Firefly Aerospace's Alpha rocket suffers problem, deploys satellite in wrong orbit

Firefly Aerospace's Alpha rocket suffered an upper-stage problem during its fourth-ever flight on Friday (Dec. 22), delivering its payload to the wrong orbit.

Alpha lifted off from California's Vandenberg Space Force Base Friday on Friday at 12:32 p.m. EST (1732 GMT; 9:32 a.m. local California time), carrying an electronically steerable antenna (ESA) payload developed by aerospace giant Lockheed Martin to low Earth orbit.

Everything went well initially, but Alpha's upper stage "did not deliver the payload to its precise target orbit," Firefly wrote in an update on Friday evening. "However, communication to the spacecraft has been established and mission operations are now underway."

"In line with our core principles as a company, we will rapidly and continuously innovate to find a solution and ensure complete resolution of any anomaly we see during flight," the company added. "We will work with our customer and government partners to investigate the stage two performance and determine the root cause."

Related: New record! Firefly Aerospace launches Space Force mission 27 hours after receiving order

The upper stage of Firefly Aerospace's Alpha rocket snapped this view high above Earth during the "Fly the Lightning" mission on Dec. 22, 2023. (Image credit: Firefly Aerospace/

The Lockheed Martin payload was designed to "demonstrate faster on-orbit sensor calibration to deliver rapid capabilities to U.S. warfighters," Firefly representatives wrote in a mission description.  

"The ESA sensor is expected to calibrate in a fraction of the time it takes to operationalize traditional on-orbit sensors, which historically can take months to be powered on, fully calibrated and ready to perform their mission," they added.

The launch, which Firefly called "Fly the Lightning," was originally scheduled for Wednesday (Dec. 20), but bad weather pushed it back by two days. 

Fly the Lightning was the fourth orbital mission for Firefly and the 95-foot-tall (29 meters) Alpha rocket. 

The rocket debuted in September 2021 on a test flight that failed shortly after liftoff. The second try, in October 2022, was a partial success; Alpha delivered seven satellites to orbit but apparently deployed them too low, leading to early reentries.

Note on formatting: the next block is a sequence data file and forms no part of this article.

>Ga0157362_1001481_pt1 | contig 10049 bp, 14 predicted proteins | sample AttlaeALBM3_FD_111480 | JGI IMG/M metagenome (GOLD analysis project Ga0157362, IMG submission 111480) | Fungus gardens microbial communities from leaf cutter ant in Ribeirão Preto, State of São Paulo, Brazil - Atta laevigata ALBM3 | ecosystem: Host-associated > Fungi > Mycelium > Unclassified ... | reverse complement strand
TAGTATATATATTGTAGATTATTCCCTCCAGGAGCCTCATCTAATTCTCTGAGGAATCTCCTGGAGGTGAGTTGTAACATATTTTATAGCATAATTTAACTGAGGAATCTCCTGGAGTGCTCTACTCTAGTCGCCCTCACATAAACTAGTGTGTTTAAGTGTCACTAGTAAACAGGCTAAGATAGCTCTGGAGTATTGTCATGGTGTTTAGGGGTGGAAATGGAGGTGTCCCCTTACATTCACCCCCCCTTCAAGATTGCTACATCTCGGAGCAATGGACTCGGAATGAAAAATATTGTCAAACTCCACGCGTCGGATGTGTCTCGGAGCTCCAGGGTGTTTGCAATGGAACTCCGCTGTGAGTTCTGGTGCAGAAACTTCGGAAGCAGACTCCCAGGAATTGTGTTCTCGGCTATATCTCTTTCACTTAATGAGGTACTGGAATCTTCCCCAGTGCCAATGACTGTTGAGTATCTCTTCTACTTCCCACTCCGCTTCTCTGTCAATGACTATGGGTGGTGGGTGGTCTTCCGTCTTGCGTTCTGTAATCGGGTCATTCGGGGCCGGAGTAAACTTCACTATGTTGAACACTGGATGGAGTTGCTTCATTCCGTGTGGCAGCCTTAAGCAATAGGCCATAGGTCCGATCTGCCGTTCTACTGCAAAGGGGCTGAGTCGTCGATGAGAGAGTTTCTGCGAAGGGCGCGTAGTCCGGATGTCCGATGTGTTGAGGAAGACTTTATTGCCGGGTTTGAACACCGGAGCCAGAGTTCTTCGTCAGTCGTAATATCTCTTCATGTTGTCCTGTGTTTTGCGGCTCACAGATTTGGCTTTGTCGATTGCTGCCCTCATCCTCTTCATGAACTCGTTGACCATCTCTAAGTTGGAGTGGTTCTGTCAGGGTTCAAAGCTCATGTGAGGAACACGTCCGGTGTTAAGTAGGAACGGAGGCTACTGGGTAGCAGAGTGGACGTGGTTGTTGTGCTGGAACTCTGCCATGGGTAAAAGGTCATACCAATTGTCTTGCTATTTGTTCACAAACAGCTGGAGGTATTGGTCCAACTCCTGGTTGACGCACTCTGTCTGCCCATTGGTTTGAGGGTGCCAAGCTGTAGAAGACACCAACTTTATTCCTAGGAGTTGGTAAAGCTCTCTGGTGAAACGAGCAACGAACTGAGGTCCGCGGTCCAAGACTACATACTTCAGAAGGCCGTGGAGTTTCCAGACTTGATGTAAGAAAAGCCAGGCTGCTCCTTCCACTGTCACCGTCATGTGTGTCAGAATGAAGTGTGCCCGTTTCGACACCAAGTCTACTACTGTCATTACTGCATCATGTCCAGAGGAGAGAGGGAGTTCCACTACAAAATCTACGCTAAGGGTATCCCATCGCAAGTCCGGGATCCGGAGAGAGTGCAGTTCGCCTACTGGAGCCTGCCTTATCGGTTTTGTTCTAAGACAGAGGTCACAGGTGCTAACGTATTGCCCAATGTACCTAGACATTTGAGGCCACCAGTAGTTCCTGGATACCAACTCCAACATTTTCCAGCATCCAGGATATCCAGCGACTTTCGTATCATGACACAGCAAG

Flight 3, a September 2023 mission for the U.S. Space Force called Victus Nox, was a triumph. Alpha lifted off just 27 hours after the Space Force gave the order, a shorter turnaround than on any previous national-security mission. The rocket also deployed its primary payload — a satellite that will perform a "space domain awareness" mission — at the proper altitude.

A Firefly Aerospace Alpha rocket launches the Ride the Lightning mission into space for Lockheed Martin on Dec. 22, 2023. (Image credit: Firefly Aerospace/Trevor Mahlmann)

Though Fly the Lightning's customer was a private company, the U.S. military watched the liftoff with keen interest.

"The launch is being observed by members of the U.S. Space Force Tactically Responsive Space team to inform future missions and the requirements for repeatable on-demand launch capabilities," Firefly wrote in the mission description.

Editor's note: This story was updated at 1 p.m. EST on Dec. 21 with the new Dec. 22 target launch date, and again on Dec. 22 with a slightly delayed launch time. It was updated again at 12:50 p.m. EST on Dec. 22 with news of successful liftoff, then again at 1:15 p.m. EST on Dec. 23 with news of the upper-stage issue.

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Mike Wall
Senior Space Writer

Michael Wall is a Senior Space Writer with and joined the team in 2010. He primarily covers exoplanets, spaceflight and military space, but has been known to dabble in the space art beat. His book about the search for alien life, "Out There," was published on Nov. 13, 2018. Before becoming a science writer, Michael worked as a herpetologist and wildlife biologist. He has a Ph.D. in evolutionary biology from the University of Sydney, Australia, a bachelor's degree from the University of Arizona, and a graduate certificate in science writing from the University of California, Santa Cruz. To find out what his latest project is, you can follow Michael on Twitter.